Scottish independence: Warning that £750,000 spending limit ‘too low’ to inform voters

Yes Scotland may find business fail to share campaign's positivity about investing in Scotland. Picture: TSPL
Yes Scotland may find business fail to share campaign's positivity about investing in Scotland. Picture: TSPL
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PLANS to impose strict spending limits during the referendum campaign threaten the prospect of “adequately informing” voters, according to the man behind the successful devolution campaign.

• SNP concerned about being heavily outspent

• Holyrood committee is examining the Edinburgh Agreement

• £750,000 spending limit ‘substantially too low’

Spending limits keep voters in the dark, warns campaigner

Nigel Smith, who chaired the cross party Yes campaign in 1997, says proposed spending in 2014 will be half the level of 15 years ago in real terms – but it should double.

Nationalists are concerned that official campaign spending of £1.5 million, along with additional spending for the pro-Union parties, could see the independence side outspent.

Deputy First Minister Nicola Sturgeon has indicated that curbs will be put in place, insisting Scotland’s future won’t be “bought and sold for anyone’s gold”.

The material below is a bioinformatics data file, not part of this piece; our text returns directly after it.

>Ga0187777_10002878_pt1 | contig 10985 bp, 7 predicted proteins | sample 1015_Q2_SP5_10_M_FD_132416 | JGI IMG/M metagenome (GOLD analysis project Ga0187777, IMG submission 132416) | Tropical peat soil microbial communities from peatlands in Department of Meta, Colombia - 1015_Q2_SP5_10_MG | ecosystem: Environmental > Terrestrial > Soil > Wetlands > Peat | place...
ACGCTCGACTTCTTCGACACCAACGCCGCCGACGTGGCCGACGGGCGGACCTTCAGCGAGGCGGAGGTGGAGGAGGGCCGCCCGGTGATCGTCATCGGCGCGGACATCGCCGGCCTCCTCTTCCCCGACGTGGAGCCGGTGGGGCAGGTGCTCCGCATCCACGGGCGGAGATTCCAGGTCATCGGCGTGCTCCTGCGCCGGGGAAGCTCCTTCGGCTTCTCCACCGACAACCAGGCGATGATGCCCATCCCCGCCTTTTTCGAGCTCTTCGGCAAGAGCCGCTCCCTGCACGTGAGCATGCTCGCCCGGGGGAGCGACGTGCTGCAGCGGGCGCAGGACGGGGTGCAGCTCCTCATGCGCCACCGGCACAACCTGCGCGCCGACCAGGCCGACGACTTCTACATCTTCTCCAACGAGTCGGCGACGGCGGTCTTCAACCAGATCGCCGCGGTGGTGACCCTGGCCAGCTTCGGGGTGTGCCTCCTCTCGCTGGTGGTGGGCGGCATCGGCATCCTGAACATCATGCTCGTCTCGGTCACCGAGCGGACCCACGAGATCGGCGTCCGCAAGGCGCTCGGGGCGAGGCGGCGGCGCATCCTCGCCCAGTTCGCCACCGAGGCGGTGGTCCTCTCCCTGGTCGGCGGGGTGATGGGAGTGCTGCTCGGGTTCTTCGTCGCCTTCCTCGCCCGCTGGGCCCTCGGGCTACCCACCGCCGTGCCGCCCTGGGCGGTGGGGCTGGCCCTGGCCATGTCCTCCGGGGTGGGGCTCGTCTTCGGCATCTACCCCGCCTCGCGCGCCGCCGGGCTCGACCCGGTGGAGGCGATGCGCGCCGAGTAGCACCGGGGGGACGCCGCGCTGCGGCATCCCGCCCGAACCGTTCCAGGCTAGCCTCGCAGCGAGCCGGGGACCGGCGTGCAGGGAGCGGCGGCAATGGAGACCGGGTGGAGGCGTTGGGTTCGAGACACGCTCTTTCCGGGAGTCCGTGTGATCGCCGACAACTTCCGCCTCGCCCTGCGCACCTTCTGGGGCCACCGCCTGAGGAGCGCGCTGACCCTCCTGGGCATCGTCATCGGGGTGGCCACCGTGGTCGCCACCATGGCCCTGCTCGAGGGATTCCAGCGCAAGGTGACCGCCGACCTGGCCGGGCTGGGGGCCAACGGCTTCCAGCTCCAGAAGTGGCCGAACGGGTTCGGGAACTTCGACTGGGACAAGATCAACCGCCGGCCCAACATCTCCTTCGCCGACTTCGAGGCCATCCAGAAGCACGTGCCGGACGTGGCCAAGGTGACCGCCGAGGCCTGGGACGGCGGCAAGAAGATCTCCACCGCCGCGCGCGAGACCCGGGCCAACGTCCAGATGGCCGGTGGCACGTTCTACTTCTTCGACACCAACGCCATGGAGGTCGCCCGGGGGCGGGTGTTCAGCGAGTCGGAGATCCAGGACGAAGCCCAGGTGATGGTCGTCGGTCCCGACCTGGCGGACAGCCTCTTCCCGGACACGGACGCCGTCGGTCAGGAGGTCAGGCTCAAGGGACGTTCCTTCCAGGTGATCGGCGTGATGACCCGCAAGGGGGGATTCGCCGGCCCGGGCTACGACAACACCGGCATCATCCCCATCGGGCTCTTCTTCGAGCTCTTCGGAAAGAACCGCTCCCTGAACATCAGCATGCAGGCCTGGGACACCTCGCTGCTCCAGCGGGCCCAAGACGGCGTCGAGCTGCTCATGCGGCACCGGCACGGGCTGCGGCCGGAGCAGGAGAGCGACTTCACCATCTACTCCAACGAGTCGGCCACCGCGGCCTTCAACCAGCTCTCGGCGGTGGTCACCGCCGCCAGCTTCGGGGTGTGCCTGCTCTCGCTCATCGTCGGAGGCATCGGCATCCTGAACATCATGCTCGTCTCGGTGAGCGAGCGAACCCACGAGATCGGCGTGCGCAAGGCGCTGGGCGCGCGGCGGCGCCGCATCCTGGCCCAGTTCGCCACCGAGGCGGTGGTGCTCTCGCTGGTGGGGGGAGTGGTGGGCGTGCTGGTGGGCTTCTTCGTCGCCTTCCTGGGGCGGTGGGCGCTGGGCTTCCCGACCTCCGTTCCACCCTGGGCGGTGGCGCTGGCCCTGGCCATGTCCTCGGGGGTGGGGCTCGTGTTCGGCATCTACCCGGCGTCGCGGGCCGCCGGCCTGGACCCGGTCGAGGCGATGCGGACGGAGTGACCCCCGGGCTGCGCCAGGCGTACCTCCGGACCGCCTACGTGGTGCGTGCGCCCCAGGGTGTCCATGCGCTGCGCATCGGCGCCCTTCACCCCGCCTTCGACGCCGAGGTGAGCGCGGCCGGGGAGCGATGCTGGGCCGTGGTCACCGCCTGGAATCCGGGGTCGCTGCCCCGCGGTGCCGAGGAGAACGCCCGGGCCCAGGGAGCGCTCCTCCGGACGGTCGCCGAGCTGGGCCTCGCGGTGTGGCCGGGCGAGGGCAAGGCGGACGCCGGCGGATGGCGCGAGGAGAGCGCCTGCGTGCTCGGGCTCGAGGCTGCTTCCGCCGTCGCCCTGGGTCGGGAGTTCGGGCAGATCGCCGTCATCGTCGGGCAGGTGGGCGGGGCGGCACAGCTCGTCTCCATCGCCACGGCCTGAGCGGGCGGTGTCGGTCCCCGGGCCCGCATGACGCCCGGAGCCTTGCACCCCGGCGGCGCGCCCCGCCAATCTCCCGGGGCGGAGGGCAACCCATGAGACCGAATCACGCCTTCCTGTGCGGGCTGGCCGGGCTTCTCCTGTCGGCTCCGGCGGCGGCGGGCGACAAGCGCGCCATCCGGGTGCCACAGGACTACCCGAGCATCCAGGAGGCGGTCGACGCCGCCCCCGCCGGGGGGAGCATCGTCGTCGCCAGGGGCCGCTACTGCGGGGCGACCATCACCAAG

Mr Smith said the Scottish Government is proposing “substantial deviations” from official legislation, in a submission to Holyrood’s referendum committee.

He said: “The Scottish Government proposes to reduce these depleted sums further to the point that threatens the ability of the campaigns to adequately inform the voters many of whom only come to the issue in the formal campaign.

“In 1997, the Yes side, although spending over £600,000, had insufficient money to inform voters.”

He insists that the Scottish Government’s planned spending limit of £750,000 for the designated lead campaigns is “substantially too low”. He added: “In 2014, the designated campaigns will be allowed to spend around half of the money spent in 1997 in a much more difficult and open referendum.

“Far from halving the real value, spending should, in real terms, be double 1997 if informed consent is to be achieved.”

The Electoral Commission, the government agency that ensures fair play in elections, said the two main campaigns should be able to spend about £1.5m, with additional party spending which would see the SNP and Labour being able to spend £1.5m each, with the Tories and Lib Dems also able to spend about £900,000.

That would give the pro-Union parties a big financial advantage.